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Fiscal sustainability and transition - Georgia

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This presentation on Georgia was made by Tamar Gabunia, Lithuania, at the 3rd Health Systems Joint Network meeting for Central, Eastern and South-eastern European Countries held in Vilnius, Lithuania, on 25-26 April 2019

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Fiscal sustainability and transition - Georgia

  1. 1. Georgia Experience and the perspective on TB, HIV and Hep C Elimination in the context of anticipated transition Tamar Gabunia Deputy Minister of Internally Displaced Persons from Occupied Territories, Labor, Health, and Social Affairs Vilnius, April 26, 2019
  2. 2. Demographic and Socio-Economic Situation Government expenditure on health per capita – 104 $US Government expenditure on health as % of GDP – 2.8% Government expenditure on health as % of State Budget – 8% Maternal Mortality (per 100000 live birth) – 13.1 Infant mortality (per 1000 live birth) – 9.6 Under 5 mortality rate (per 1000 live birth) – 11.1 GDP per capita (at current prices), (2017) – 4067 $US GDP growth – 5% Government expenditure on health as % of GDP – 3.1% General Government expenditure on health per capita (USD) – 117 Population – 3 728 300 (2017) Birth rate (per thousand population) – 14.3 Mortality rate (per thousand population) – 12.8 Life expectancy at birth – 73.5
  3. 3. Access to Health Services: Universal Health Care Program • Substantial increase of State Health Care Budget: 2012 365 million Gel  2018 1.111 million Gel • Key Outcomes since 2013 (HUES 2017) – Reduced out of pocket payments among most poor – Increased utilization of hospital services – Relatively slow increase in utilization of outpatient services – Reduced financial payments on drugs • 23 vertical programs including HIV/AIDs, Tuberculosis and Hepatitis C • Global Fund support to HIV/AIDs and TB since 2004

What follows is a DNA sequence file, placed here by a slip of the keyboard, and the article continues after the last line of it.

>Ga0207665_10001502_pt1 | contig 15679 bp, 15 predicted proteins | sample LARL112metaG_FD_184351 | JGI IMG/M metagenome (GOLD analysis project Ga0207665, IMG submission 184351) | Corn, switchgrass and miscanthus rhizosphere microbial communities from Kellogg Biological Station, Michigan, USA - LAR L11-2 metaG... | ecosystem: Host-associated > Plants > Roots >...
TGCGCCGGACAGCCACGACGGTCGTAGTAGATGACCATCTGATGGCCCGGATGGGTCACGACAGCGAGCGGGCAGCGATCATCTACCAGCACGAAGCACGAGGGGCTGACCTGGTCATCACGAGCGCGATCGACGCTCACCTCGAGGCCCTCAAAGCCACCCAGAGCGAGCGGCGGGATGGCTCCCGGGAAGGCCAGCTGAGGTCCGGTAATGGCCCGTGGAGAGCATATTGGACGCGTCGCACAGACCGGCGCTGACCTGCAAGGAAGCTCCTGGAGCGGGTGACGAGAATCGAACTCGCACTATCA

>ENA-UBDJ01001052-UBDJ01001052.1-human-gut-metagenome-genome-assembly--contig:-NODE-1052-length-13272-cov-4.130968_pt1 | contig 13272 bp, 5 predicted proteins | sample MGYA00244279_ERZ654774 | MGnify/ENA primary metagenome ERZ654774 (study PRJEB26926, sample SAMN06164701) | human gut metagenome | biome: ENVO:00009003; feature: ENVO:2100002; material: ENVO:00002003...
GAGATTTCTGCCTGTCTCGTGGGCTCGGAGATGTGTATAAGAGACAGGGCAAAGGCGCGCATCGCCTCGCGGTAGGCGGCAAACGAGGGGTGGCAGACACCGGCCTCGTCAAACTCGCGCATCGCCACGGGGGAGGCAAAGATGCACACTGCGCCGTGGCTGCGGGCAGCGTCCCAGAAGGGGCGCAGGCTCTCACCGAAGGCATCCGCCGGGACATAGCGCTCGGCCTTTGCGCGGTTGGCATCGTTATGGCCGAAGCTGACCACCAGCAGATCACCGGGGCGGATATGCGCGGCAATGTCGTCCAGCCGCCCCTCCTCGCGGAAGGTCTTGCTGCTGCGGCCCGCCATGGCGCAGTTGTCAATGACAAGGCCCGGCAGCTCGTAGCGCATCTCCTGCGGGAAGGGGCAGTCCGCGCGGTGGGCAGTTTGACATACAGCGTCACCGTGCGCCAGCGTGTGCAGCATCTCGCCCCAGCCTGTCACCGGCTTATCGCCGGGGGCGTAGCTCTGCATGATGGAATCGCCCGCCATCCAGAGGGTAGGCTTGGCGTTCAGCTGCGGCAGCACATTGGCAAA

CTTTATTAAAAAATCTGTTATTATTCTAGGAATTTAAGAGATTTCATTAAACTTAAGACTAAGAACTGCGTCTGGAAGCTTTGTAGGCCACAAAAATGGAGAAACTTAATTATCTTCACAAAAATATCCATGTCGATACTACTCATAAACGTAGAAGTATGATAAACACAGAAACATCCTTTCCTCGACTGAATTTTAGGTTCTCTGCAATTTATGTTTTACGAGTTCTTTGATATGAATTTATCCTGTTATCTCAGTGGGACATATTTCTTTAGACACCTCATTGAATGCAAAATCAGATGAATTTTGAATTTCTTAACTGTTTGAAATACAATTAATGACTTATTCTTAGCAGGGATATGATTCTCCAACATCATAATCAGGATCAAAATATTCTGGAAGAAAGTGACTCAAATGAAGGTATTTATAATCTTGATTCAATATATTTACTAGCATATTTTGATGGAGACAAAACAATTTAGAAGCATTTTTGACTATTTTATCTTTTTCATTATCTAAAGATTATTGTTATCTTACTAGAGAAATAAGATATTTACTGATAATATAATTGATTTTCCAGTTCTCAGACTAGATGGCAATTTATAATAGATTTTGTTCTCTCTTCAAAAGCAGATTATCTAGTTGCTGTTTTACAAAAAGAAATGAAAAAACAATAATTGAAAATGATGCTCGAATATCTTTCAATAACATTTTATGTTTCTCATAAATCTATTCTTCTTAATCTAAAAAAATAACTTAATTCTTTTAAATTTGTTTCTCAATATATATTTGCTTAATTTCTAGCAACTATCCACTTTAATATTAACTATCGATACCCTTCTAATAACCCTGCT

4. 4. The way towards Sustainable Development Goals Better access to care Better user experience Better financial protection WHO Barcelona Office for Health Systems Strengthening Decentralization & Integration in Primary care and Community Base Services (e.g. Georgia Harm Reduction Network) Focus on Quality and Performance Measurement Improved efficiency, Strategic Purchasing of Health Services, payment mechanisms
  5. 5. Some examples of ongoing efforts for improving quality and access to essential health services currently supported by the Global Fund and other partners • International partnership with Gilead to ensure access to free Hep C drugs for Hep C elimination by 2020 – 90% of the population tested-95% of confirmed enrolled on treatment-95% of enrolled cured – Substantial progress made since the project launch – In 2019 the International Liver Foundation recognized Georgia as the Center for Excellence in Hep C elimination • Integration of TB, HIV and Hepatitis C Services and greater decentralization at Primary care level and within harm reduction services – One window principle – Shared use of GeneXpert capacity for TB and Hep C testing • Results –based financing for TB care : Multidisciplinary approach to better case management at outpatient level
  6. 6. Interventions to address Challenges of the Transitional Period Service Standards approved by the Ministry Services delivered by Civil Society Actors costed and mechanisms for output based financing introduced Budget impact analysis undertaken for harm reduction and other interventions supported by the GF Build capacity of Social Service Agency and create enabling environment for CSO contracting for health service delivery Mechanisms to verify outputs and outcomes Key performance indicators for quality monitoring and Results Based Financing
  7. 7. Thanks for your attention!

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